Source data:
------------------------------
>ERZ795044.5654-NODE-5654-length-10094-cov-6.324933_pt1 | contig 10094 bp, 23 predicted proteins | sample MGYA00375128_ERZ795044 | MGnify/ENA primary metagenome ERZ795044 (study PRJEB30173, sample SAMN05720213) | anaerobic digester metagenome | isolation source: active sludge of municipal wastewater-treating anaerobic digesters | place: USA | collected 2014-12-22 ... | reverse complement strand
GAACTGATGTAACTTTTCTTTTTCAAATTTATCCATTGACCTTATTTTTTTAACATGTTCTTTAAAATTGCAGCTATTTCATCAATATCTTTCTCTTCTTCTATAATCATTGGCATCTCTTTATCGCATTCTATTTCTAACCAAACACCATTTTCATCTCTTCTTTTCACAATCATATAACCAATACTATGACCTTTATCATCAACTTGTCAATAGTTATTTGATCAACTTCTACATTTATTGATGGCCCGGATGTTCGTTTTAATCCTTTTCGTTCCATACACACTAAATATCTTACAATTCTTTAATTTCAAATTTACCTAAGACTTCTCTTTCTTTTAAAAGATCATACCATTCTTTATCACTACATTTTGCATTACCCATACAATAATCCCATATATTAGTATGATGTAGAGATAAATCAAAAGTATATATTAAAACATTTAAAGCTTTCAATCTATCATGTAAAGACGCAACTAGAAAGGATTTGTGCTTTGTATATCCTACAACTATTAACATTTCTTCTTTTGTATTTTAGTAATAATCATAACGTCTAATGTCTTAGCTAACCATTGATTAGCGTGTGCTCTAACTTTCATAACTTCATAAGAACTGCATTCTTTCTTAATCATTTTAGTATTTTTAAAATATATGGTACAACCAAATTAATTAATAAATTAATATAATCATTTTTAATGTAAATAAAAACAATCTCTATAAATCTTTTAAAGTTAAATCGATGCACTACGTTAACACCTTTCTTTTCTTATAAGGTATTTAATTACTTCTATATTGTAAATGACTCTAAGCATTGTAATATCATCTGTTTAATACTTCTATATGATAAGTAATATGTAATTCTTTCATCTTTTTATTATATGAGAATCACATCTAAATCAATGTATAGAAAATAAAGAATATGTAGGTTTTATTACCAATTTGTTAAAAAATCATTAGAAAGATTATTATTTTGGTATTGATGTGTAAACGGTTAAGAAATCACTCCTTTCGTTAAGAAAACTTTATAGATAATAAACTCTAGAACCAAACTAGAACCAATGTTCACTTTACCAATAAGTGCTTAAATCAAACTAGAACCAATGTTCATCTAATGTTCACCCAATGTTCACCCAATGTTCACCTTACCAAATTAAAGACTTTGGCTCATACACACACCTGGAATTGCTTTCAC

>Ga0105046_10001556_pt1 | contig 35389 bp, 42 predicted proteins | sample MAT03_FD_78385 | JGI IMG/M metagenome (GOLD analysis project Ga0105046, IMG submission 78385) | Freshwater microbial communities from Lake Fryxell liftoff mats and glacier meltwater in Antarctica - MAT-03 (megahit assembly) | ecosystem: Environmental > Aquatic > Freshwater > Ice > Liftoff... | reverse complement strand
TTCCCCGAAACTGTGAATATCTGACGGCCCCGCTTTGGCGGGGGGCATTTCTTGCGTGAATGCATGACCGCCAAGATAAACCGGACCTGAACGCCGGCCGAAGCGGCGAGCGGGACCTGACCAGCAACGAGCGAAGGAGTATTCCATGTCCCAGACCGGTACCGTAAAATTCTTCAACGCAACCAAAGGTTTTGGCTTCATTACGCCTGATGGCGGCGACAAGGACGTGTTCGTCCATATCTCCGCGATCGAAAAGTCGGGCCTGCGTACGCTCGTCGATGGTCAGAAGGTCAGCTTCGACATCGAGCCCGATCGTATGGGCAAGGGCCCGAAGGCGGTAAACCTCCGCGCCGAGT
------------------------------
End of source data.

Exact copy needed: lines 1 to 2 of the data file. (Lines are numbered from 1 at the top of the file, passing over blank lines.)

>ERZ795044.5654-NODE-5654-length-10094-cov-6.324933_pt1 | contig 10094 bp, 23 predicted proteins | sample MGYA00375128_ERZ795044 | MGnify/ENA primary metagenome ERZ795044 (study PRJEB30173, sample SAMN05720213) | anaerobic digester metagenome | isolation source: active sludge of municipal wastewater-treating anaerobic digesters | place: USA | collected 2014-12-22 ... | reverse complement strand
GAACTGATGTAACTTTTCTTTTTCAAATTTATCCATTGACCTTATTTTTTTAACATGTTCTTTAAAATTGCAGCTATTTCATCAATATCTTTCTCTTCTTCTATAATCATTGGCATCTCTTTATCGCATTCTATTTCTAACCAAACACCATTTTCATCTCTTCTTTTCACAATCATATAACCAATACTATGACCTTTATCATCAACTTGTCAATAGTTATTTGATCAACTTCTACATTTATTGATGGCCCGGATGTTCGTTTTAATCCTTTTCGTTCCATACACACTAAATATCTTACAATTCTTTAATTTCAAATTTACCTAAGACTTCTCTTTCTTTTAAAAGATCATACCATTCTTTATCACTACATTTTGCATTACCCATACAATAATCCCATATATTAGTATGATGTAGAGATAAATCAAAAGTATATATTAAAACATTTAAAGCTTTCAATCTATCATGTAAAGACGCAACTAGAAAGGATTTGTGCTTTGTATATCCTACAACTATTAACATTTCTTCTTTTGTATTTTAGTAATAATCATAACGTCTAATGTCTTAGCTAACCATTGATTAGCGTGTGCTCTAACTTTCATAACTTCATAAGAACTGCATTCTTTCTTAATCATTTTAGTATTTTTAAAATATATGGTACAACCAAATTAATTAATAAATTAATATAATCATTTTTAATGTAAATAAAAACAATCTCTATAAATCTTTTAAAGTTAAATCGATGCACTACGTTAACACCTTTCTTTTCTTATAAGGTATTTAATTACTTCTATATTGTAAATGACTCTAAGCATTGTAATATCATCTGTTTAATACTTCTATATGATAAGTAATATGTAATTCTTTCATCTTTTTATTATATGAGAATCACATCTAAATCAATGTATAGAAAATAAAGAATATGTAGGTTTTATTACCAATTTGTTAAAAAATCATTAGAAAGATTATTATTTTGGTATTGATGTGTAAACGGTTAAGAAATCACTCCTTTCGTTAAGAAAACTTTATAGATAATAAACTCTAGAACCAAACTAGAACCAATGTTCACTTTACCAATAAGTGCTTAAATCAAACTAGAACCAATGTTCATCTAATGTTCACCCAATGTTCACCCAATGTTCACCTTACCAAATTAAAGACTTTGGCTCATACACACACCTGGAATTGCTTTCAC